• Moreover, because of the refugee’s actions the narrator felt pressured to defend her (liberal) ways against a foreigner. The incident placed her in the position as “German / Austrian” and distinct from the refugees, having to enforce her vision of equality, thereby challenging her non-culturalist view on values of equality.  The narrator found it important to add that there is also gender inequality in Austria.

Treating foreigners with respect is a value the narrator adheres to.  This applies to her in the same way as it does to refugees coming to Austria – whom she expects to treat her with respect.

  • At the same time, treating foreigners with respect entails adapting to context-specific values and codes of conduct. While she is less irritated by differential treatment of men and women in countries she travels to because it pertains to the country’s history or way of viewing the world, she does not accept a transferral of these practices to an Austrian context, not even from refugees (forced type of migration). This points to questions of whose ideas are legitimately enforced within a social (cultural) context: difference between locals and guests.
  • Living in a global context people do have notions of how life is in different regions. Especially since the refugees have migrated the narrator expects them to know about different values and codes of conduct in a Western country and be familiar with acceptable forms of greeting.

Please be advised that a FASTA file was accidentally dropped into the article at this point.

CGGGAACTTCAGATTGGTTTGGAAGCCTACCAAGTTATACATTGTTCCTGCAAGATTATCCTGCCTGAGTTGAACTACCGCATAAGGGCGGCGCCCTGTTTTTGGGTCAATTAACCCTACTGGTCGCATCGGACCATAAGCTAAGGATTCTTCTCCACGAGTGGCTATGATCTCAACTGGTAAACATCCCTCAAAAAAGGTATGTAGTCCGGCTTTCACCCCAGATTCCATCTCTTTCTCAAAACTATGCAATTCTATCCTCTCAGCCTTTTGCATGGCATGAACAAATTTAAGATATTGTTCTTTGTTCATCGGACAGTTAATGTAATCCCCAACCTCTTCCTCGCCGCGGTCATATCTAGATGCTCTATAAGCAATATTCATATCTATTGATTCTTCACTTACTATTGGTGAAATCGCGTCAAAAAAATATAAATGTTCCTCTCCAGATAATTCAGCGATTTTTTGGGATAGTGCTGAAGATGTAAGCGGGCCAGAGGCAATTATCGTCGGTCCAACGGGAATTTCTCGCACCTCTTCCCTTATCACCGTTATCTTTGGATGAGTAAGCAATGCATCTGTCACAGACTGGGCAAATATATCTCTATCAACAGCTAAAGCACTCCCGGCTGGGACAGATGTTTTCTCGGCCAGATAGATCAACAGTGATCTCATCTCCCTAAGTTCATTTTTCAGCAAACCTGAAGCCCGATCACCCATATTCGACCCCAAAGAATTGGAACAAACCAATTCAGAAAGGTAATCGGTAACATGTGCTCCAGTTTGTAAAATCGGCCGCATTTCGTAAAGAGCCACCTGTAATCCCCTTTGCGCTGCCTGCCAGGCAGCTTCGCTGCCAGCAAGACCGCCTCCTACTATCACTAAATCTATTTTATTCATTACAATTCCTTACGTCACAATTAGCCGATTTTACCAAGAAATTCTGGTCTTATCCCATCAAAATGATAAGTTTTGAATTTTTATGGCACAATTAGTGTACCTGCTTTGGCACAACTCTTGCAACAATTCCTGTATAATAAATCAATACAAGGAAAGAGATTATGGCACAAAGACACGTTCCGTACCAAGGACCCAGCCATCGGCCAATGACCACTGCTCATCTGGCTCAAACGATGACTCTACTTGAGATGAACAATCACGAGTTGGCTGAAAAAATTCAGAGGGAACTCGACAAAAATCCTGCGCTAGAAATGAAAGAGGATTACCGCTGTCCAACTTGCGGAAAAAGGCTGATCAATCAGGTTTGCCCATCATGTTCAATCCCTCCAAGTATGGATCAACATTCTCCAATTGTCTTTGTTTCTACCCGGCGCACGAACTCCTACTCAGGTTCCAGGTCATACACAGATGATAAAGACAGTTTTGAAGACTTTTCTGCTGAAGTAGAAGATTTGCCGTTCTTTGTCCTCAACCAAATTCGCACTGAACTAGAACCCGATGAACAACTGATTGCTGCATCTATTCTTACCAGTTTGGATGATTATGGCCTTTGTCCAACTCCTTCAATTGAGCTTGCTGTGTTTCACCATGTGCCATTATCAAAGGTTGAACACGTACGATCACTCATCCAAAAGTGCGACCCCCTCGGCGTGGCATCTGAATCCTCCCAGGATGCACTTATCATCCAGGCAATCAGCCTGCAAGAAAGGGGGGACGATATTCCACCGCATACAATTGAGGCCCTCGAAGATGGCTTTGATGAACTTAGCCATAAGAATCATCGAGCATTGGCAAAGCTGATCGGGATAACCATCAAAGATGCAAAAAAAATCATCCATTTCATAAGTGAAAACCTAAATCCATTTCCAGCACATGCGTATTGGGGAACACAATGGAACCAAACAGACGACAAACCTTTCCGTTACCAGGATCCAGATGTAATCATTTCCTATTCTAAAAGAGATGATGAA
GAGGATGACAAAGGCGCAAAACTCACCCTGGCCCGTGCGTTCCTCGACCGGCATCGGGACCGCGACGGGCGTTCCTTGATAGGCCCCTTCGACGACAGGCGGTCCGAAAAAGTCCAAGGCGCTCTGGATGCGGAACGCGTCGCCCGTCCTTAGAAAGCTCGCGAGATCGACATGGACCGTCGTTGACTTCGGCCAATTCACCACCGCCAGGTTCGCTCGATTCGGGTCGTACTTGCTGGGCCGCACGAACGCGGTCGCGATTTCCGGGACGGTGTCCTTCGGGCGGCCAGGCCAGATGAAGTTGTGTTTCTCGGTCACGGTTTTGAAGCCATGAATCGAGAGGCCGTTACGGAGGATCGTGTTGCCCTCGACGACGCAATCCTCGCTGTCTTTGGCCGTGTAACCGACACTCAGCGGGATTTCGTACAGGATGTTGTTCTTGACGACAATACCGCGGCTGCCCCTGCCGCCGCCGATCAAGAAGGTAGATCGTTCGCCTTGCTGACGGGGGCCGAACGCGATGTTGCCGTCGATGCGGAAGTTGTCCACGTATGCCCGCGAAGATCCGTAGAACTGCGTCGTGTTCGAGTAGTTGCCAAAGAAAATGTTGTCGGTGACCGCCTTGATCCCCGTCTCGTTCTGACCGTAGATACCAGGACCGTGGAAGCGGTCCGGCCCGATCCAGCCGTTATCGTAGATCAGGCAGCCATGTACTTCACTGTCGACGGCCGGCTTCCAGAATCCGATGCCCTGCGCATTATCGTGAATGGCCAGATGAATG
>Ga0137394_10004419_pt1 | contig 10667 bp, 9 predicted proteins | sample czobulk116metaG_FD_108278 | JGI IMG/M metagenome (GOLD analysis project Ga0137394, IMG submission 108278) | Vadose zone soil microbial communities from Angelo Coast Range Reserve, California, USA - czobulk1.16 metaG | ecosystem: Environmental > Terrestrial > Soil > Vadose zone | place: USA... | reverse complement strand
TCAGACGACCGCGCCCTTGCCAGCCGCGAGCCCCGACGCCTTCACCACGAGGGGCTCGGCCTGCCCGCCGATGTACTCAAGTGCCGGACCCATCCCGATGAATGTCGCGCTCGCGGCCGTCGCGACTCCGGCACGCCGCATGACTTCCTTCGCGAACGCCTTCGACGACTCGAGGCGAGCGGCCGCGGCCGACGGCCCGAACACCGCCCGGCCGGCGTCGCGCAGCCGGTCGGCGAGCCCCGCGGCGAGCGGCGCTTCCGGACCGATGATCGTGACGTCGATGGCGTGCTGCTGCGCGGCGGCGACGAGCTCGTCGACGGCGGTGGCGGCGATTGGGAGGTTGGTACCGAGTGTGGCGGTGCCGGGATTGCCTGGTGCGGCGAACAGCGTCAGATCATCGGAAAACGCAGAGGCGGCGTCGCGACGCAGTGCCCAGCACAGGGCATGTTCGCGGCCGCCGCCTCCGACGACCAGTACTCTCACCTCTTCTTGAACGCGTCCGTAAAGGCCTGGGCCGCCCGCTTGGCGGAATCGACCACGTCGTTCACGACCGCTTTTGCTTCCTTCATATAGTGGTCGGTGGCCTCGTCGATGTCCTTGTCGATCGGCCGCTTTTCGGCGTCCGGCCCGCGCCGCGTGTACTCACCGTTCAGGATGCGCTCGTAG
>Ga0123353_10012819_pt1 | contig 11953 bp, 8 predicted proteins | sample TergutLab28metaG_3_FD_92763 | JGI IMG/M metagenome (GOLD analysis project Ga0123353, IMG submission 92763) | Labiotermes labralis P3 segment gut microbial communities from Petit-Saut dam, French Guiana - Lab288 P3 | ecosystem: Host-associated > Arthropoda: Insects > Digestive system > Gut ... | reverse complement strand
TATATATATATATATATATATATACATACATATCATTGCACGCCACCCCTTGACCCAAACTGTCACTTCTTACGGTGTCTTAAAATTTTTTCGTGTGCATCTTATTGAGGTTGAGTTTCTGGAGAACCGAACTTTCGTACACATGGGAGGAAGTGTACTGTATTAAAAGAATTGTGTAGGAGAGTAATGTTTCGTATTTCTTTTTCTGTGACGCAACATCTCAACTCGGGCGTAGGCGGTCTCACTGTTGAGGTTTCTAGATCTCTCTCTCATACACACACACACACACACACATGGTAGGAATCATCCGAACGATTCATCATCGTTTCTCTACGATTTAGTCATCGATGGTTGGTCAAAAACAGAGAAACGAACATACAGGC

Self-image as person, who helps:

  • The narrator’s vision of herself was threatened since being someone who helps is tied to the expectation of receiving courtesy and gratitude. Refugees who are aided should be thankful in return. The narrator draws esteem from this appreciation.  The person causing the shock by not greeting her the way she envisioned withdraw mutual benefit from the situation, thereby he did not demonstrate appreciation for her working to help refugees.
  • Helping stands for caring and mothering but also for exercising control.
  • Helping is associated with receiving benefits: feeling as a morally good person, being appreciated etc.

The aiding person usually creates the conditions the encounters take place in while the refugees are thought of as passive receivers of help.  The person causing the shock overturned the typical format of encounters by his response of rejecting the proposed form of greeting.